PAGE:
Chapter 2

How do Bootcamps Teach?

How can bootcamps possibly teach useful stuff in 10 weeks?

 It’s simple, really. You learn by doing. Numerous studies show that material sticks better when the learner performs the task, as opposed to only listening to or talking about it.  Bootcamps  employ a hands-on approach to get you down and dirty in the world of coding, right from the start.

Peer collaboration and individual problem solving is the name of the game at just about every bootcamp. This approach helps prepare students for real-world working environments that require speed, outside-the-box problem solving skills, and effective communication to succeed.

Let’s be honest, the most in-demand languages today might not be popular in a few years. A high quality bootcamp knows that, so you’ll do more than simply learn a few programming languages—you’ll learn how to learn. You’ll learn how to be resourceful and think outside the box so that instead of saying, “Oh sh**. I have no idea what I’m doing,” when you see a new problem or have to learn a new language, you’ll say “This… is going to be hard. But not impossible.”

Being a professional programmer means your education never ends. A bootcamp that’s doing it’s job is going to give you the skills you need to keep the learning going for the rest of your life.

Bootcamps  are able to respond more adeptly to curriculum changes to keep pace with the ever-changing world of technology. Rather than waiting for curriculum updates approved once a year (at best) in a traditional educational program, bootcamps update their curriculum all the time. Monthly, weekly, daily—whatever it takes. A good bootcamp will teach curriculum that changes in lockstep with the changes in the hiring market.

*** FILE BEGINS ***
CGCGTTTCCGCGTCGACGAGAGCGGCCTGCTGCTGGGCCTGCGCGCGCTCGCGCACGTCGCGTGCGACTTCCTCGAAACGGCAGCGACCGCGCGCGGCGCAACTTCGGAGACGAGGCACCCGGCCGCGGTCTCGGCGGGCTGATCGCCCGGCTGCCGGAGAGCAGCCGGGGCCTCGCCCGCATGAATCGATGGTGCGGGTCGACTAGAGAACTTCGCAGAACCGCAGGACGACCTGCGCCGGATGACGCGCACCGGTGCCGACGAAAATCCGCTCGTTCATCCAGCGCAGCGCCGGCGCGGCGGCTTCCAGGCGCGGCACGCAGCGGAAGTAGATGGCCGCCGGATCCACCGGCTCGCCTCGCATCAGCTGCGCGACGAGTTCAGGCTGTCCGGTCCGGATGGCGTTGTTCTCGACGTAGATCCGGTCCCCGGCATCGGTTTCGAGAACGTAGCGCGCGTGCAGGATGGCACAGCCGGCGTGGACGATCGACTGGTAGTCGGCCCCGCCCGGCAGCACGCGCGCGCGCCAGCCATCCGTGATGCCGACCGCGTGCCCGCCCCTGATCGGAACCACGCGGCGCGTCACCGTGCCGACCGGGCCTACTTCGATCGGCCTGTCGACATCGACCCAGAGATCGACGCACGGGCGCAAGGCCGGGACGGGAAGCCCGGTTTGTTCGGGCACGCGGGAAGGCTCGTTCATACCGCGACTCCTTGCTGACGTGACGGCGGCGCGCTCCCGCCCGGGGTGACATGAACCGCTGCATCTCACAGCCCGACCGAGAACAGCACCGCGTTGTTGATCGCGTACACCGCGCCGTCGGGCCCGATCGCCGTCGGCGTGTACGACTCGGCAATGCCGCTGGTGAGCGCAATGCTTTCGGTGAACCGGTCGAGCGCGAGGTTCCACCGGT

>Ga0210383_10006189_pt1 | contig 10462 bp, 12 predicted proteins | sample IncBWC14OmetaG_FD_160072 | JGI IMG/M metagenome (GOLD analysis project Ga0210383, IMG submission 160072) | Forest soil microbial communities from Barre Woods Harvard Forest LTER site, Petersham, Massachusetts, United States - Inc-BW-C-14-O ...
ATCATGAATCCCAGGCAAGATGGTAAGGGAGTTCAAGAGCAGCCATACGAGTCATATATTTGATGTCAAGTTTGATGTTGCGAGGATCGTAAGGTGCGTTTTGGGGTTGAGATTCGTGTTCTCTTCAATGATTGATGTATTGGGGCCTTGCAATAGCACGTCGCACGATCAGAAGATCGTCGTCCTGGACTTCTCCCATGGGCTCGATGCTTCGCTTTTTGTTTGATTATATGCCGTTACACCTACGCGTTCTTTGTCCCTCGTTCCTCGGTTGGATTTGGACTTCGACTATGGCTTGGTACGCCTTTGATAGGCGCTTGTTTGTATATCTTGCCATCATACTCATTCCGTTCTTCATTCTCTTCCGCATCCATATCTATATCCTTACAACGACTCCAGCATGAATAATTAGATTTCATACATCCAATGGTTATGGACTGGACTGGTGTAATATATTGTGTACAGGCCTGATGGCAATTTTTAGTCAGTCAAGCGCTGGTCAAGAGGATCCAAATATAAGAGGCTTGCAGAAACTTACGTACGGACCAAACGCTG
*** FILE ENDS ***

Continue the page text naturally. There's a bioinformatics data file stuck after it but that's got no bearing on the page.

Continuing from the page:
Different kinds of bootcamps

Finding the right bootcamp is like dating: there are lots of different options out there, and finding one that’s right for you might take some time. There are plenty of factors to consider, so we’re going to give you some help making sense of all the fish in the sea.


Online programs such as Bloc, Thinkful, The Firehouse Project, and Launch Academy are generally self-paced and offer premium products with virtual one-on-one mentorship. Online programs offer students flexibility but can lack the opportunities of in-person  collaboration. If you’re learning online, you’re gonna have to have a lot of self-discipline in order to keep yourself motivated and on schedule. Online programs typically don’t offer career services (shameless plug: ours does!) and are usually more focused on introducing a skill set or getting people thinking about choosing coding as a future career path. Online programs are typically quite a bit cheaper than their on-campus counterparts.

On-campus courses are usually full-time and include Dev Bootcamp, Hack Reactor, and Launch Academy (of course). On-campus bootcamps offer a completely immersive environment where you eat, sleep, drink, breathe, and bleed code (ok, maybe you won’t bleed, but it’s still pretty intense). Full-time programs are typically the fastest option due to their marathon-like days and nights of coding. No surprise then that they boast the best job placement statistics and the highest tuition cost. But if you’re looking to kick start your career and job placement is high on your list of non-negotiables, this might be the best match.

Bootcamps teach different programming languages. While many focus on Ruby on Rails and/or JavaScript, bootcamps like The Flatiron School or Coder Camps teach other languages like Swift or .Net. Some teach full-stack, while others teach only front-end or back-end. Read on for an in-depth discussion of some of the most popular programming languages.